Beginning December 2010, following a year as an early start-up local news website, I changed formats to print newspaper. Here are several hyperlinked front cover images that will bring you to their associated editions.
From late January to mid-December 2010, the Riverside Signal was first established and published as a standalone website (no mobile or tablet compatibility, as those things were just starting to be figured out). After three years as a print product, in Spring 2014 it returned to a new, upgraded mobile- and tablet-friendly site.
Starting in early 2015, I developed a new emailed news service for each of the seven towns covered by the Riverside Signal, combining news, arts, heritage, events and more, through Constant Contact. Readership was approximately 2,000 per edition. Click any masthead (which I also custom designed to mirror some aspect of each community) below to view samples of each.
When Hurricane Sandy struck in late October 2012, the region was less prepared as a direct result of Hurricane Irene, a storm that fizzled out the year before. Here are some bulletins and aftermath photos captured once “ground zero,” the barrier island, was opened up to press access.
From early January 2016 through 2017, I was invited to helm a thrice-weekly digital news bulletin operation for Jersey Shore Hurricane News, South Seaside Park.
From concept to execution, working alongside JSHN founder Justin Auciello, we produced a neat little package that included intro and outro tagged photos from the four-county shore area, regular weather news, article and feature lead-ins, event postings, a regional news collection service called Shorepoints plus interchangeable culture and history sections as This Week in Shore History, Coastal Reader, Shore Navigator and Dancing in the Dark.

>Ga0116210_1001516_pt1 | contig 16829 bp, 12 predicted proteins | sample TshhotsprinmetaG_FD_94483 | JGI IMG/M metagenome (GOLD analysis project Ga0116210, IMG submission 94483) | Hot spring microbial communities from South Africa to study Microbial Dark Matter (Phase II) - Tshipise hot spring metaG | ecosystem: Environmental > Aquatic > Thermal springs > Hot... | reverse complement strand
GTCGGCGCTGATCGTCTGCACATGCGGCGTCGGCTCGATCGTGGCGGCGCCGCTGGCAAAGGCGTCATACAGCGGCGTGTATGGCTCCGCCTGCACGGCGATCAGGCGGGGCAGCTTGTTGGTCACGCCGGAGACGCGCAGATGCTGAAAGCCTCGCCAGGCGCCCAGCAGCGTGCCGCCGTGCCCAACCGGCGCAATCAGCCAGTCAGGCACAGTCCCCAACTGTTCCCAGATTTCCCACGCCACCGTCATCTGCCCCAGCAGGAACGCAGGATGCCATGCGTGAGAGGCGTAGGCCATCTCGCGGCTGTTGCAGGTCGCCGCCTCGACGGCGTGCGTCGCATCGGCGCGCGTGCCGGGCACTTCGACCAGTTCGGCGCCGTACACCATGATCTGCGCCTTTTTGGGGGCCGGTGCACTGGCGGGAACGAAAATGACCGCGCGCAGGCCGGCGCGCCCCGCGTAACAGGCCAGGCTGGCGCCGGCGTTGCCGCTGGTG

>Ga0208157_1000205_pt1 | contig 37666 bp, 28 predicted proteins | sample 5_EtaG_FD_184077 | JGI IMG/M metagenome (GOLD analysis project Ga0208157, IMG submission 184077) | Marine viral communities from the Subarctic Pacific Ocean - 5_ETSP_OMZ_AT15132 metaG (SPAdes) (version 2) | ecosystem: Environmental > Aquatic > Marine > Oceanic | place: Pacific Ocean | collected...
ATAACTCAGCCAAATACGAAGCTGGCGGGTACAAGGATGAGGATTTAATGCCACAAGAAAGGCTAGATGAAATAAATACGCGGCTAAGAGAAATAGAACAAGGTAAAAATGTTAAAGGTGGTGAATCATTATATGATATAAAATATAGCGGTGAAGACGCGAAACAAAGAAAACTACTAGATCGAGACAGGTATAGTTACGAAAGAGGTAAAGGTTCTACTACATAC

Starting in Winter 2012, I took on a part-time role providing articles, photography and overall design plus logo creation to Pine Beach Connections, a seasonal municipal newsletter.
Although the Riverside Signal had a social media presence from its start, in late 2009, 2015 proved to be a a high point in our numbers.
Beginning in 2007-08, I formed the Beachwood Historical Alliance, a small community group to collect, review and produce multimedia archives on the history of Beachwood Borough, a small community on the lower bank of the Toms River formed in 1914-15 as a newspaper subscription promotion community of the New York Tribune. The effort continues today as BeachwoodHistory.com.
Here are some various simple videos for the local mid-Ocean County region both in my capacity with Ocean County College TV-20, where I worked part time, and the Riverside Signal news service.
The Jersey Shore is going to Mongolia!
No, not the group of infamous orange television “Bennies” whose reign of fame many locals can’t wait to fade like a winter tan, but a care package of tangible local “artifacts” collected by Monmouth University Peace Corps Prep Program students that will open the cultural doors and, they hope, minds to what we live, love and do for fun here.
“You can’t send a bagel, you can’t really send a pork roll; you have to find something that represents it,” said MU Peace Corps Volunteer Preparatory Program Prof. Frank D. Cipriani, whose daughter, Emma, is currently serving as a teacher in the federal program where the package will be sent. “Things that people at a school in Mongolia, kids would want to play with or want to touch.”